Saturday, January 5, 2013

Does the NCT tell women the truth about birth?

This is the question posed by New Scientist journalist Linda Geddes, author of the new book, Bumpology, in her new blog, and below is my response:

The impression I have of the NCT recently is that it has had to respond to the huge amount of criticism it's received (whether at the end of news articles, on sites such as Mumsnet or elsewhere), and ensure that its public message is one of support and choice for ALL women -- and not concentrated on the importance of natural or 'normal' birth (or breastfeeding for that matter) for as many women as possible. But while I welcome this change in attitude, my concern lies in how genuine the organisation's assurances really are.  Here's why:

1) In 2010, in the midst of lengthy and ongoing correspondence between myself and the NCT, I was requesting its help to support my campaign for support for women who request a cesarean, and I supplied some of the same evidence I submitted to the NICE caesarean guideline development group.
I was told in no uncertain terms that I would not be receiving its support. Instead, the NCT maintained that maternal request (MR) would likely increase rates of maternal and infant mortality and morbidity, and compared it to someone demanding a hip replacement with no medical need.
Of course in the following year, NICE published its updated CS guidance recommending that a MR should be supported within the NHS -- a recommendation that could never have been made had there been insufficient evidence to support its comparable safety and cost (with a planned vaginal delivery). To my knowledge, there was no public outcry from the NCT that NICE had made a dangerous or unethical mistake and on the contrary, it seemed to support the guidance.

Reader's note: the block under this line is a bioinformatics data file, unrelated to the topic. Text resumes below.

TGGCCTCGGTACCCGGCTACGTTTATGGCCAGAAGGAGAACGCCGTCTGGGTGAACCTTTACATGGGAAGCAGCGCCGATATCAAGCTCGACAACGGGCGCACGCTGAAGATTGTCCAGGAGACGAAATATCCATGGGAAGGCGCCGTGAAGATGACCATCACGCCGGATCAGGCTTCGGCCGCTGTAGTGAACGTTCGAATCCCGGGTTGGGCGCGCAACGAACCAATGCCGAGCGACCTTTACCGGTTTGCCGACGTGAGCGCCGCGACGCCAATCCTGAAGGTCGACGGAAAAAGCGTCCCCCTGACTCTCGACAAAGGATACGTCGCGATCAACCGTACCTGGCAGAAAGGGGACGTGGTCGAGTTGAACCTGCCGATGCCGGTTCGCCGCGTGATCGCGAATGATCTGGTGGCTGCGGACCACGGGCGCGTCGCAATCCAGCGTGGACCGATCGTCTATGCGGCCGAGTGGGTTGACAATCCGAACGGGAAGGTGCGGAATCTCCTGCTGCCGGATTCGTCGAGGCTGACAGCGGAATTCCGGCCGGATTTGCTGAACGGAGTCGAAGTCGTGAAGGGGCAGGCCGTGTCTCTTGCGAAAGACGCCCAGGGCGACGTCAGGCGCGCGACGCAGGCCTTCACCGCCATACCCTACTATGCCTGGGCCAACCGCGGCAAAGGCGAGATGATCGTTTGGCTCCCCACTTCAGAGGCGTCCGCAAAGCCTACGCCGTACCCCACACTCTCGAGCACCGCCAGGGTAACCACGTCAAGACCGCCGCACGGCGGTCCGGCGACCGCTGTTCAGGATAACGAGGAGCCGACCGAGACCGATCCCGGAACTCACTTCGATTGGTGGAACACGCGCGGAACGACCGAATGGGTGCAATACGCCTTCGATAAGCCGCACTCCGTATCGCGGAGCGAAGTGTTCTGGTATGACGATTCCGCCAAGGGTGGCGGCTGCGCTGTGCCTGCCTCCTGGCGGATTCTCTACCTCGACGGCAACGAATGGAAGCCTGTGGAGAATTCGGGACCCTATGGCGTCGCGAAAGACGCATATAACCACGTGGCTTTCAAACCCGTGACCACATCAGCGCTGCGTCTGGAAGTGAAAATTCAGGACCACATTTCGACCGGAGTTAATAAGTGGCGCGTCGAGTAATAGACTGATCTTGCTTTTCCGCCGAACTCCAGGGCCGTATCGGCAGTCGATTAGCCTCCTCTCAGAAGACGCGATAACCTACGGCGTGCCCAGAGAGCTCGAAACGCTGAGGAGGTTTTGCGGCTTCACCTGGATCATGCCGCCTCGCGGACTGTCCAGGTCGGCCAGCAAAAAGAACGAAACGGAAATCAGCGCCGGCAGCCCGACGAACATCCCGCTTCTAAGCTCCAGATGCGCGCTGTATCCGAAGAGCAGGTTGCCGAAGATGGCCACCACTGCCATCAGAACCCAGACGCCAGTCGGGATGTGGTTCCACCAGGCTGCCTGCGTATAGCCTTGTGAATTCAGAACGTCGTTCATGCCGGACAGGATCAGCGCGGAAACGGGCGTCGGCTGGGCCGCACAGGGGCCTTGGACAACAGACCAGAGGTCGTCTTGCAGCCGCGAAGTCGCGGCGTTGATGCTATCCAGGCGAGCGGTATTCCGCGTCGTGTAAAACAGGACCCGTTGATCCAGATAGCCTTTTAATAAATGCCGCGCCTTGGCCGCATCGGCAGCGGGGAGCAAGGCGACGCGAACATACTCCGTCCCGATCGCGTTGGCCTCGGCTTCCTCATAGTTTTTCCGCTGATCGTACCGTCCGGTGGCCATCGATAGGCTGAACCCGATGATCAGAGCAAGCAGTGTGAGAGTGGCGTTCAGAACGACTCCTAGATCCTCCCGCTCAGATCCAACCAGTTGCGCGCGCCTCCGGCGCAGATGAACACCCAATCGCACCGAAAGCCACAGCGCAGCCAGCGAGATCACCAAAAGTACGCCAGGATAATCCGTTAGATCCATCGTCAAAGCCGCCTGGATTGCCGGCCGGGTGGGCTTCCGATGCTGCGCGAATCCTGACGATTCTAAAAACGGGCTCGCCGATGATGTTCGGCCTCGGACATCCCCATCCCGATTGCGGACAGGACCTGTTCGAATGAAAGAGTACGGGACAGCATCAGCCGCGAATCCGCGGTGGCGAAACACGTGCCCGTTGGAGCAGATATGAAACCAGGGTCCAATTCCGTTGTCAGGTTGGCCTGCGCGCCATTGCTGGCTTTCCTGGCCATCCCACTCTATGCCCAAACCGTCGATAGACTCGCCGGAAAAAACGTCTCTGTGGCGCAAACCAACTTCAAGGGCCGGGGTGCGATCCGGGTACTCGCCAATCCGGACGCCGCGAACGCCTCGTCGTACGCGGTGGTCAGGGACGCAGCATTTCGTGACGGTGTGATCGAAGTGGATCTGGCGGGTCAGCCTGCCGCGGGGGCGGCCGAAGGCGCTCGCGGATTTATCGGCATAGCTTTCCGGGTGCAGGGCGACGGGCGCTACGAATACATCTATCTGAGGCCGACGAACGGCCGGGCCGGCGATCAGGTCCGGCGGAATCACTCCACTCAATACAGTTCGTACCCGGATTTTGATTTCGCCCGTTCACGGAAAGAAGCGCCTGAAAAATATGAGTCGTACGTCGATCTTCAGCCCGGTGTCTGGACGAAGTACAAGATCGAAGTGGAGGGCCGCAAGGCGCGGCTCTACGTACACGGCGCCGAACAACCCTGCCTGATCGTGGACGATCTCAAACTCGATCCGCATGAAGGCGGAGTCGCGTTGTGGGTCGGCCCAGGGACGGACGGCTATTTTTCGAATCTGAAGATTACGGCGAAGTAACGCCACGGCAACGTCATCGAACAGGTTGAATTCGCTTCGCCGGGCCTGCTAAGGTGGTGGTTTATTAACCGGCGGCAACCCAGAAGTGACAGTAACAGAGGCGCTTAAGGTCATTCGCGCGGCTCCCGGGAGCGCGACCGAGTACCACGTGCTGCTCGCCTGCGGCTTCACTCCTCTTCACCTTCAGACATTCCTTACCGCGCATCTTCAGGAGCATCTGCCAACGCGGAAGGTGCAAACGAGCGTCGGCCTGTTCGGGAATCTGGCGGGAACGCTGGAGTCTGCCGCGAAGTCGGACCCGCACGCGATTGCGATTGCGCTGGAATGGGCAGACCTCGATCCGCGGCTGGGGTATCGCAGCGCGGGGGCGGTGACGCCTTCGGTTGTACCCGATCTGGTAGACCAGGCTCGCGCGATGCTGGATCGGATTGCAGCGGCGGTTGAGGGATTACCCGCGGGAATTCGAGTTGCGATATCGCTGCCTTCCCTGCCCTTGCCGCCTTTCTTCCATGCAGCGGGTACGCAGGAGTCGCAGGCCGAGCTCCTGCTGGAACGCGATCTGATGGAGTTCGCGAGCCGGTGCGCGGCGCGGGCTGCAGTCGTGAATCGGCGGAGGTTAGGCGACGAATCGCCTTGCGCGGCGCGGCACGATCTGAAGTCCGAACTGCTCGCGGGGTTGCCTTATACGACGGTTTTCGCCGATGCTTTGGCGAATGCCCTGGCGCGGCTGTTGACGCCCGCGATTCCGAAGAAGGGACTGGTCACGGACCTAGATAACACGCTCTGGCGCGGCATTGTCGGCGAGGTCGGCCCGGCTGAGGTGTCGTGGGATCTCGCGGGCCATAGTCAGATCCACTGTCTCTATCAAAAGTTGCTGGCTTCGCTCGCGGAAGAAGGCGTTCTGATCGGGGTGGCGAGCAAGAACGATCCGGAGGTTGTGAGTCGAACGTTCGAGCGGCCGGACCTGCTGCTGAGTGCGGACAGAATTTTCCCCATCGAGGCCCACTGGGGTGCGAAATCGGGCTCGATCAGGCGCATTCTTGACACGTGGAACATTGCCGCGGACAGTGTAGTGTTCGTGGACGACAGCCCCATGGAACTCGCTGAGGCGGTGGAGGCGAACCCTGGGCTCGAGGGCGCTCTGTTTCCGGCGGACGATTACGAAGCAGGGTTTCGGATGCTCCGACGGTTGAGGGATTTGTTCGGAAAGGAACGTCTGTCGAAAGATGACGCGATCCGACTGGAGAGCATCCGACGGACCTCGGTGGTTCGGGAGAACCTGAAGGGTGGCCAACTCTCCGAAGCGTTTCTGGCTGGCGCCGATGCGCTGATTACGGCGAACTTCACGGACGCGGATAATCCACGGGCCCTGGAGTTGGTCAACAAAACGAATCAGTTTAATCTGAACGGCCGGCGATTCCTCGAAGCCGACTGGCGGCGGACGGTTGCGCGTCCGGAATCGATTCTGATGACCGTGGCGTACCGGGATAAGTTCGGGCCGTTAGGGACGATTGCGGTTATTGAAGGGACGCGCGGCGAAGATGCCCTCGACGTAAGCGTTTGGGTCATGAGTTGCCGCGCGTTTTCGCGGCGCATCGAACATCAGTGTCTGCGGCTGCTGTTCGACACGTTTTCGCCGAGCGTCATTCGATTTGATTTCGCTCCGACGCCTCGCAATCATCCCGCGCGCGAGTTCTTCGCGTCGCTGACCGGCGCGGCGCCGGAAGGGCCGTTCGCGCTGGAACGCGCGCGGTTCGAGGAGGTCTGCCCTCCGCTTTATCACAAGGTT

2) In August 2012, there were was an outcry following the publication of a collaborative document from RCOG, the RCM and the NCT, which contained guidance on the importance of increasing 'normal birth' birth, even if it leads to more ventouse or forceps deliveries (i.e. no epidurals, no cesareans, and defined health outcomes that are NOT considered a gold standard to pursue in many doctors’ and women’s view).
Information on its contents was criticised by a number of maternity charities, organisations and medical professionals (here).
Further, responses (in comments) from news reports of this story were overwhelmingly AGAINST the document's recommendations (here).
And two separate Mumsnet threads expressed overall anger (here).
But yet... although initially removed from RCOG’s website, the document was later reinstated.
My point is that the content of the NCT's antenatal classes may be the least of women's worries. Obviously, it should be of a high quality and presented in a balanced way, but what's far more important is what happens in the labour wards throughout this country and in hospital antenatal consultations where decisions are being made about each woman's birth plan.

This is because you can attend the most informative and balanced antenatal class in the world, but if your request for an epidural or cesarean is ultimately denied (for example), or your pregnancy or labour are allowed to continue for a longer time than you feel comfortable with, or believe to be safe (e.g. late gestation or prolonged labour with warning signs of potential problems), then this will ultimately have a far greater impact on your birth experience and satisfaction.

We need to make sure that the NCT is speaking up for ALL women and ALL choices 'outside' the antenatal classroom too - i.e. when it comes to influencing maternity policy and strategies, hospital targets and political decision-making. Currently, the NCT is relied on far too heavily by the government (and organisations such as the RCOG and RCM) as being the 'representative voice' of women in this country, and there clearly needs to be far greater communication with the many smaller charities and organisations whose members provide them with equally legitimate (and sometimes different) information about what women want from their maternity care.

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